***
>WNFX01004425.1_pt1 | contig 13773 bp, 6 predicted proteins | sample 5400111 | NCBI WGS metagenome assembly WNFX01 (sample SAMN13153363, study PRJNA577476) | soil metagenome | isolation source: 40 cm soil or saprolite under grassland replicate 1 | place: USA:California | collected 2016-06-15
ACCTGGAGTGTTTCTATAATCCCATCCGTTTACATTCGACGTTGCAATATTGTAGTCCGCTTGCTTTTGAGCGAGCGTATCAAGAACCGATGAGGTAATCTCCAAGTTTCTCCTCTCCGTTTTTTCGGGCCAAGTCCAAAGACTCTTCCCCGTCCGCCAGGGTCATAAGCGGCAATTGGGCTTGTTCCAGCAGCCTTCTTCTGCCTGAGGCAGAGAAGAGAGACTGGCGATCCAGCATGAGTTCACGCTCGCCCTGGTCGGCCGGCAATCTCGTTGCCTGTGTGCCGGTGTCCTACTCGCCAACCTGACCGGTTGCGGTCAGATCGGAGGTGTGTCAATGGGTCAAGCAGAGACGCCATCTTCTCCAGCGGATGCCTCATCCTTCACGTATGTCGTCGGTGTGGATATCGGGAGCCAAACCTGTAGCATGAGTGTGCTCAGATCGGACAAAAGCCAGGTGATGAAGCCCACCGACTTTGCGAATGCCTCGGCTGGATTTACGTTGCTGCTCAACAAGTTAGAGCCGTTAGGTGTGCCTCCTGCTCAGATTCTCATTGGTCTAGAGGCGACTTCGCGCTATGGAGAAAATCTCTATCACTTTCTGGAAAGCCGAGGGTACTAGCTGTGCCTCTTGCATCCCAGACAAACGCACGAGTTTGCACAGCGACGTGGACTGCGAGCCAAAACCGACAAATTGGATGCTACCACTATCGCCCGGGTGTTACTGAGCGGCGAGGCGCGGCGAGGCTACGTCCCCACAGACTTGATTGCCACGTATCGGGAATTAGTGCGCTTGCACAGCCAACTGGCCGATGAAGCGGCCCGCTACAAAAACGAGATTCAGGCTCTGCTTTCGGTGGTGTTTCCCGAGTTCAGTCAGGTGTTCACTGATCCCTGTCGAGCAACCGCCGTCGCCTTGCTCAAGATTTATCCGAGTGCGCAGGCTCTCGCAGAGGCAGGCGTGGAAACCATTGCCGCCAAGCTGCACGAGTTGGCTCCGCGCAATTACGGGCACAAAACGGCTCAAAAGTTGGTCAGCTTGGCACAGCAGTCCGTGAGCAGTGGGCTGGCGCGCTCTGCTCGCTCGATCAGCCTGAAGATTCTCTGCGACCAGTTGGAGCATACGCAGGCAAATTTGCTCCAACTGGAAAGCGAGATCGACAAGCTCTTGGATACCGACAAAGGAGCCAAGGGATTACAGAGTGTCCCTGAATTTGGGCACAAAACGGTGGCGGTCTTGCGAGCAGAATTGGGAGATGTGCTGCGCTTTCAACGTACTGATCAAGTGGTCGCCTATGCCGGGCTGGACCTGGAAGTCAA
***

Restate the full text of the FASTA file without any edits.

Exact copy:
>WNFX01004425.1_pt1 | contig 13773 bp, 6 predicted proteins | sample 5400111 | NCBI WGS metagenome assembly WNFX01 (sample SAMN13153363, study PRJNA577476) | soil metagenome | isolation source: 40 cm soil or saprolite under grassland replicate 1 | place: USA:California | collected 2016-06-15
ACCTGGAGTGTTTCTATAATCCCATCCGTTTACATTCGACGTTGCAATATTGTAGTCCGCTTGCTTTTGAGCGAGCGTATCAAGAACCGATGAGGTAATCTCCAAGTTTCTCCTCTCCGTTTTTTCGGGCCAAGTCCAAAGACTCTTCCCCGTCCGCCAGGGTCATAAGCGGCAATTGGGCTTGTTCCAGCAGCCTTCTTCTGCCTGAGGCAGAGAAGAGAGACTGGCGATCCAGCATGAGTTCACGCTCGCCCTGGTCGGCCGGCAATCTCGTTGCCTGTGTGCCGGTGTCCTACTCGCCAACCTGACCGGTTGCGGTCAGATCGGAGGTGTGTCAATGGGTCAAGCAGAGACGCCATCTTCTCCAGCGGATGCCTCATCCTTCACGTATGTCGTCGGTGTGGATATCGGGAGCCAAACCTGTAGCATGAGTGTGCTCAGATCGGACAAAAGCCAGGTGATGAAGCCCACCGACTTTGCGAATGCCTCGGCTGGATTTACGTTGCTGCTCAACAAGTTAGAGCCGTTAGGTGTGCCTCCTGCTCAGATTCTCATTGGTCTAGAGGCGACTTCGCGCTATGGAGAAAATCTCTATCACTTTCTGGAAAGCCGAGGGTACTAGCTGTGCCTCTTGCATCCCAGACAAACGCACGAGTTTGCACAGCGACGTGGACTGCGAGCCAAAACCGACAAATTGGATGCTACCACTATCGCCCGGGTGTTACTGAGCGGCGAGGCGCGGCGAGGCTACGTCCCCACAGACTTGATTGCCACGTATCGGGAATTAGTGCGCTTGCACAGCCAACTGGCCGATGAAGCGGCCCGCTACAAAAACGAGATTCAGGCTCTGCTTTCGGTGGTGTTTCCCGAGTTCAGTCAGGTGTTCACTGATCCCTGTCGAGCAACCGCCGTCGCCTTGCTCAAGATTTATCCGAGTGCGCAGGCTCTCGCAGAGGCAGGCGTGGAAACCATTGCCGCCAAGCTGCACGAGTTGGCTCCGCGCAATTACGGGCACAAAACGGCTCAAAAGTTGGTCAGCTTGGCACAGCAGTCCGTGAGCAGTGGGCTGGCGCGCTCTGCTCGCTCGATCAGCCTGAAGATTCTCTGCGACCAGTTGGAGCATACGCAGGCAAATTTGCTCCAACTGGAAAGCGAGATCGACAAGCTCTTGGATACCGACAAAGGAGCCAAGGGATTACAGAGTGTCCCTGAATTTGGGCACAAAACGGTGGCGGTCTTGCGAGCAGAATTGGGAGATGTGCTGCGCTTTCAACGTACTGATCAAGTGGTCGCCTATGCCGGGCTGGACCTGGAAGTCAA